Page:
The owl blinked a few times as if he was trying to decide whether to speak further.
Edmund, out of his politeness, affixed his gaze upon this talking bird and waited.
While Edmund did not possess that uncanny ability to penetrate the thoughts of others, the bird misunderstood the young man’s silence. After a few uncomfortable seconds had passed, the bird cried aloud. “Now before we begin talking about such familiar things, we ought to have an exchange of names! This Mister business won’t do!”
The young man humored the bird. He stood and bowed politely. “I am Edmund Ormond.”
The bird sounded out the name slowly. “Edmund Ormond? But how droll. And not a name I expect for you.” The owl blinked. “It is rather–”
“Common,” the young man finished the thought aloud.
“No. Short!” the owl protested. The bird nodded his head vigorously, scattering a few molting feathers here and there as he chattered in dizzying fashion. “Yes, you should have at least four names! One for each stage of life and then some for each of your achievements!”
The poor creature appeared to be working itself into a fit over some imagined lapse in protocol.
Edmund cleared his throat. “Then I suppose you have four names yourself? What shall I call you, Sir?”
The use of this title drove the owl into another paroxysm of horror. “Oh, please, not ‘Sir’. I have at least a dozen other names that were once suitable for use. But the one my mistress uses is Sova because it is the one her brother gave me.”
The strange, foreign name evoked images of faraway deserts and warm oceans. Edmund felt a tightness in his chest as he considered how ordinary his own upbringing had been. In spite of the conflicting advice he received from various interested parties on what he ought to and ought not to do, he could not shake that deep seated feeling that he belonged elsewhere. Edmund brushed off that perturbing thought and focused on this anxious Sova. “We should send word to this mistress of yours. She must be worried about you.”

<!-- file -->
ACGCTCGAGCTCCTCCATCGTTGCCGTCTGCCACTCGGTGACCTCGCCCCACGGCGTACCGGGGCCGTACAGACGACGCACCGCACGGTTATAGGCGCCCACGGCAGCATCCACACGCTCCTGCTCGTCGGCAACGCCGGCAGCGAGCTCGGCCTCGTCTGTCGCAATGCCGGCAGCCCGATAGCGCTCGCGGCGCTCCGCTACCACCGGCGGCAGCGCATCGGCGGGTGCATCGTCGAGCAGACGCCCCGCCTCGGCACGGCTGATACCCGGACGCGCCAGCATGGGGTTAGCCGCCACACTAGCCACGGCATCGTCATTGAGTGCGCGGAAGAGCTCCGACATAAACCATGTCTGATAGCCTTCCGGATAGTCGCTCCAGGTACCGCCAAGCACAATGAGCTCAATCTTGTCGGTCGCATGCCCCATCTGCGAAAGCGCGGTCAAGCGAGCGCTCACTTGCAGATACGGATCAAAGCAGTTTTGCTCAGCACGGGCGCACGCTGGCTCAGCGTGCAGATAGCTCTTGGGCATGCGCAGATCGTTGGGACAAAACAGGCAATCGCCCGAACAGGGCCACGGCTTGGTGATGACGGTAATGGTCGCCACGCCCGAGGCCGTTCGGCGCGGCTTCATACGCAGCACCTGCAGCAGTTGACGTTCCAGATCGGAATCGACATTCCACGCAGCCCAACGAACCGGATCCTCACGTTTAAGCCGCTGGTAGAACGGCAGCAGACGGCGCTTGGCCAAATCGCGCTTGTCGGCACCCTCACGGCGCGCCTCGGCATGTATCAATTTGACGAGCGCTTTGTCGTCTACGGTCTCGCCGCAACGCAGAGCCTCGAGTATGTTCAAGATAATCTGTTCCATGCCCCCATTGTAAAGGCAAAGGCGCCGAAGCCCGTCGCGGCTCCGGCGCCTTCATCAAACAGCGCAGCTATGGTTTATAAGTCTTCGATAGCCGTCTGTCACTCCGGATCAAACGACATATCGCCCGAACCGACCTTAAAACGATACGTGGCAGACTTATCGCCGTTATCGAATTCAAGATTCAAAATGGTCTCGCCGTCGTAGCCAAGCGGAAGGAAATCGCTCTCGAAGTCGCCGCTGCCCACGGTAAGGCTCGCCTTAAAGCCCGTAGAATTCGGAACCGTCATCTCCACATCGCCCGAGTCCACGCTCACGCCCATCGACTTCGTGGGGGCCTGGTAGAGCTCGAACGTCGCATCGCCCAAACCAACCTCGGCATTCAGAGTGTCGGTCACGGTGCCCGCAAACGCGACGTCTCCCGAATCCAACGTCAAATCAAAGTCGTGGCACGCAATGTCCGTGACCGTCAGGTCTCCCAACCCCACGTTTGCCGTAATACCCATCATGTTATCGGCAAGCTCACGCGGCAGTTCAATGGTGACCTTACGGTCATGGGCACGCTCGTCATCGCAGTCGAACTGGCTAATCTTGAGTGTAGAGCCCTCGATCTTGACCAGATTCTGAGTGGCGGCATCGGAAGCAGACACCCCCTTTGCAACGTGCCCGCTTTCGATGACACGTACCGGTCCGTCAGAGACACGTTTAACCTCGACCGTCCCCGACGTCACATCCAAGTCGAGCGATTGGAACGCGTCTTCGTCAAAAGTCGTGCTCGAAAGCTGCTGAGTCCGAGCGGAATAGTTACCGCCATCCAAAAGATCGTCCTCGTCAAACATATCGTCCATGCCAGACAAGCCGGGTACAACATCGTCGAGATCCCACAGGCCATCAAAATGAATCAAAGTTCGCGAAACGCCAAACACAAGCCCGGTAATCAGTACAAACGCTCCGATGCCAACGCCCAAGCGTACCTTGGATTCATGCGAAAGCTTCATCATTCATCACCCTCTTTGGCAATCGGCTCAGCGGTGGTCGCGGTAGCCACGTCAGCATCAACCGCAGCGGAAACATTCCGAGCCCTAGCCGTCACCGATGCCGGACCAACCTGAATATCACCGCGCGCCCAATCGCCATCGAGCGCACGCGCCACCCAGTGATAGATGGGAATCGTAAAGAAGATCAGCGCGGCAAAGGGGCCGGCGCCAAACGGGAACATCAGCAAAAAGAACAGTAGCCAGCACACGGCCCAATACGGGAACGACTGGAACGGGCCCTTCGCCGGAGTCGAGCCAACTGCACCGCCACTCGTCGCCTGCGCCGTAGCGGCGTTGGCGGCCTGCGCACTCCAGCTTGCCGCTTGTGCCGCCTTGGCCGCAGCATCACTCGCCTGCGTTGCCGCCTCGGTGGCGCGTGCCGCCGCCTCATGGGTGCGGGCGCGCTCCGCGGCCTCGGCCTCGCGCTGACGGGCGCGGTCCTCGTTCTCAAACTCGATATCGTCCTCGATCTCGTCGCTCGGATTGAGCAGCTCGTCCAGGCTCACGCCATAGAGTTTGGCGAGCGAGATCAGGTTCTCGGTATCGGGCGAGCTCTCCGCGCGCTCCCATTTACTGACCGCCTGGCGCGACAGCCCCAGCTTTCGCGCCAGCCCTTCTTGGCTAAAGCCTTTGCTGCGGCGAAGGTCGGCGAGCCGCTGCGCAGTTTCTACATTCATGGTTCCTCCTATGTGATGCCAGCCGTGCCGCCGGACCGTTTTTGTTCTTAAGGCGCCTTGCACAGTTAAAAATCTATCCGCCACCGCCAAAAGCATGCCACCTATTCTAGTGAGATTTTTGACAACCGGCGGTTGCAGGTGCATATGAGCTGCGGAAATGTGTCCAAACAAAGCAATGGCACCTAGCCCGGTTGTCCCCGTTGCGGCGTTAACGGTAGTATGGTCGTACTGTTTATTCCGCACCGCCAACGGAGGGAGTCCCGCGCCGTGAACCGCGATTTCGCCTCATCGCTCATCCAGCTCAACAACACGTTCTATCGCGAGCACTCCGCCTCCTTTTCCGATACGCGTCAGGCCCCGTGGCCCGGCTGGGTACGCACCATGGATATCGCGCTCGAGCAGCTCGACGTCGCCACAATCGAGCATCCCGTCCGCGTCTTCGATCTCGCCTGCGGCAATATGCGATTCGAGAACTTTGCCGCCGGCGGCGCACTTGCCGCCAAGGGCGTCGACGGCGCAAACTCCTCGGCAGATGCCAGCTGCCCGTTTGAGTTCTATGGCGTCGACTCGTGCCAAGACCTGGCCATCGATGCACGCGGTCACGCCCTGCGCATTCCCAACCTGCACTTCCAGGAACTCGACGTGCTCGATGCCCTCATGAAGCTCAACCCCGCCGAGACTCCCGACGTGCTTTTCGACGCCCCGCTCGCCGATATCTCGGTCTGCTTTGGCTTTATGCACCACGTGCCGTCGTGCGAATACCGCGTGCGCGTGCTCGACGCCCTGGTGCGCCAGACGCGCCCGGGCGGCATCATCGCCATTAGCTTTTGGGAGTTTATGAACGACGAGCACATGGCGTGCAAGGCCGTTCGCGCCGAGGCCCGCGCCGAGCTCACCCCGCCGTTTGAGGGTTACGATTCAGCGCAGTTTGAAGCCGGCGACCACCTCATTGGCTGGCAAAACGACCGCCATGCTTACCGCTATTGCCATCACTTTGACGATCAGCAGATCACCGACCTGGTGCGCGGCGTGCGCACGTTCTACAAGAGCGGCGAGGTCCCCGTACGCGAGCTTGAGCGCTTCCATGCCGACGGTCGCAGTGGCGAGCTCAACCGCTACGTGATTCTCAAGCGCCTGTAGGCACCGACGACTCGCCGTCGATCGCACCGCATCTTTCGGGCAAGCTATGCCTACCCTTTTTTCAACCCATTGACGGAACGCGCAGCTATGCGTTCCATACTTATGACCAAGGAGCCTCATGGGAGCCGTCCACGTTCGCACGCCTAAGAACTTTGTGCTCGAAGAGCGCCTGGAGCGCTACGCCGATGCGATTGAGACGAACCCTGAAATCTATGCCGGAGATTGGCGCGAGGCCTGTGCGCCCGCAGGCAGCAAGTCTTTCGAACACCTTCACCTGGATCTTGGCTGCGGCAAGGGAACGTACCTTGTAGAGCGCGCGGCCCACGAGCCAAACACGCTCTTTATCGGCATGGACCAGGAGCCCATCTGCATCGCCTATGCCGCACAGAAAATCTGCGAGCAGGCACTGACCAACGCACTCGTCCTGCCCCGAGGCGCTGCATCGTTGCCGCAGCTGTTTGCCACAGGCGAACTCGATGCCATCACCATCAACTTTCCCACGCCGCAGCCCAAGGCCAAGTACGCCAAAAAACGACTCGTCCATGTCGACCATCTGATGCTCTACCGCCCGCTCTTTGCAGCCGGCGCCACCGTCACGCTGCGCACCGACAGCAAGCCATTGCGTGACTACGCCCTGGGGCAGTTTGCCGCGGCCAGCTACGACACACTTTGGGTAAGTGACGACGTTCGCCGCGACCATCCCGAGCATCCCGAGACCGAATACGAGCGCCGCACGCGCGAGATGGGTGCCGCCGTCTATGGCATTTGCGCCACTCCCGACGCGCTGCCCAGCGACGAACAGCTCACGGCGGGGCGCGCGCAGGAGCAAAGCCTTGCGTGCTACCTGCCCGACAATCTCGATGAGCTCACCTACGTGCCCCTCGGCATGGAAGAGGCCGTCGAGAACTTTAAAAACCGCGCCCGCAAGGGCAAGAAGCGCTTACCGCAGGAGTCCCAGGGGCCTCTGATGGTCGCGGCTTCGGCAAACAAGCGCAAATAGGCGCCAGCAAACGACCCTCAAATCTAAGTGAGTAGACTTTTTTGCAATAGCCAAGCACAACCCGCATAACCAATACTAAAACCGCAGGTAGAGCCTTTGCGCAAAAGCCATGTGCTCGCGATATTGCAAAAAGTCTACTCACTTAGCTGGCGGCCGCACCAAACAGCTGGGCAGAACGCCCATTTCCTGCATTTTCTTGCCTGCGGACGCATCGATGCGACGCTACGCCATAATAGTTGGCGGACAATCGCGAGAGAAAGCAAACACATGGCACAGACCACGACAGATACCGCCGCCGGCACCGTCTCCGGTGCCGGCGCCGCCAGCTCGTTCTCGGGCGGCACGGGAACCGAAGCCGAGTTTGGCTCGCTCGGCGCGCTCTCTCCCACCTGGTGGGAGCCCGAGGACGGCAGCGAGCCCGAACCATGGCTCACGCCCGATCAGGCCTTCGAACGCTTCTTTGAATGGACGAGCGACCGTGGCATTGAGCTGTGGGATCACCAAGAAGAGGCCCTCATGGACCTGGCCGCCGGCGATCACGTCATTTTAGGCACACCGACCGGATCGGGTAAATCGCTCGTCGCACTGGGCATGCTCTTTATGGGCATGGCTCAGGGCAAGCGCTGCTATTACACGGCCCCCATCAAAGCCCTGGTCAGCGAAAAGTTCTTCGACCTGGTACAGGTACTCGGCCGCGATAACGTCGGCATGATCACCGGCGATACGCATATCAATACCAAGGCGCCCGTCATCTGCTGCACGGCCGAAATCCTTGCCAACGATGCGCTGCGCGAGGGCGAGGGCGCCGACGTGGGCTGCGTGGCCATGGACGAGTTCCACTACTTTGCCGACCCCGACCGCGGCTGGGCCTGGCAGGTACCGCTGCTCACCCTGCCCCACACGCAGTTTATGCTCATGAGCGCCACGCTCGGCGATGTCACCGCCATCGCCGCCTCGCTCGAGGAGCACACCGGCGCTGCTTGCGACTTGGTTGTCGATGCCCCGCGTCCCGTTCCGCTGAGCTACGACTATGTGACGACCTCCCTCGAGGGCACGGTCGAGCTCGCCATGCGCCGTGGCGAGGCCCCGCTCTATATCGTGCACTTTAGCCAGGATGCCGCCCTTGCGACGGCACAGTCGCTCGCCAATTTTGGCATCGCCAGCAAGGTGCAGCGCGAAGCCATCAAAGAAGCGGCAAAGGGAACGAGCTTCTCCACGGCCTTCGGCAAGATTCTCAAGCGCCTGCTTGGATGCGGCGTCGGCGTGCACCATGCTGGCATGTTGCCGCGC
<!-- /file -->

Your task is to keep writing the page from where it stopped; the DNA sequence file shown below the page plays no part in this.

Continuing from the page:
“Oh she’s used to us being gone a lot!” The owl said a little too cheerily. “And she’s not at all lonely when we’re gone.”
For someone who was speaking to a stranger –the owl seemed too free with his information. Edmund listened with increasing disbelief as the owl bragged about his mistress –a princess who was so beautiful and kind that elves threw themselves at her feet when they met her. The halfling continued to prattle about how he was glad not to be at the garden because the stupid guards were usually silently fighting for her favor amongst themselves.
The young man did not mind this unsolicited stream of information about this so-called Queen of Swans. However, he would have to ask Elanore later exactly what they were feeding the creature in order to determine whether any of this freely given information could be plausibly true or arisen out of a heavily-medicated state.
“Sova,” the youth interrupted the bird. “You have been here a week. How long before that you were unconscious, we don’t know. If she is as kind as you say, then she will be worried.”
Edmund’s hand drifted back to his pocket, his fingers touching the smooth surface of the pebble offered by the unseen houseguests.
The owl halfling had described this queen as warm and honest. And the image that presented itself to Edmund was not at all unlike Elanore.
He thought of how the young woman might feel if one of her siblings had not returned home. And he could not help but gently rebuke the owl for his blustering lack of concern. “If you do care as much as you claim to, you ought to send a message of some sort to her. In fact, I will help you craft such a message.”
Sova tilted his head, not understanding the other creature’s thoughts and feelings. “If you say so.”
Edmund cleared his throat, pleased to have secured at least one sensible concession from the halfling. “But I do not know what to say to her about why you came to us. If you were on a mission for her, what was it that you saw? What danger is there to you or to us here?”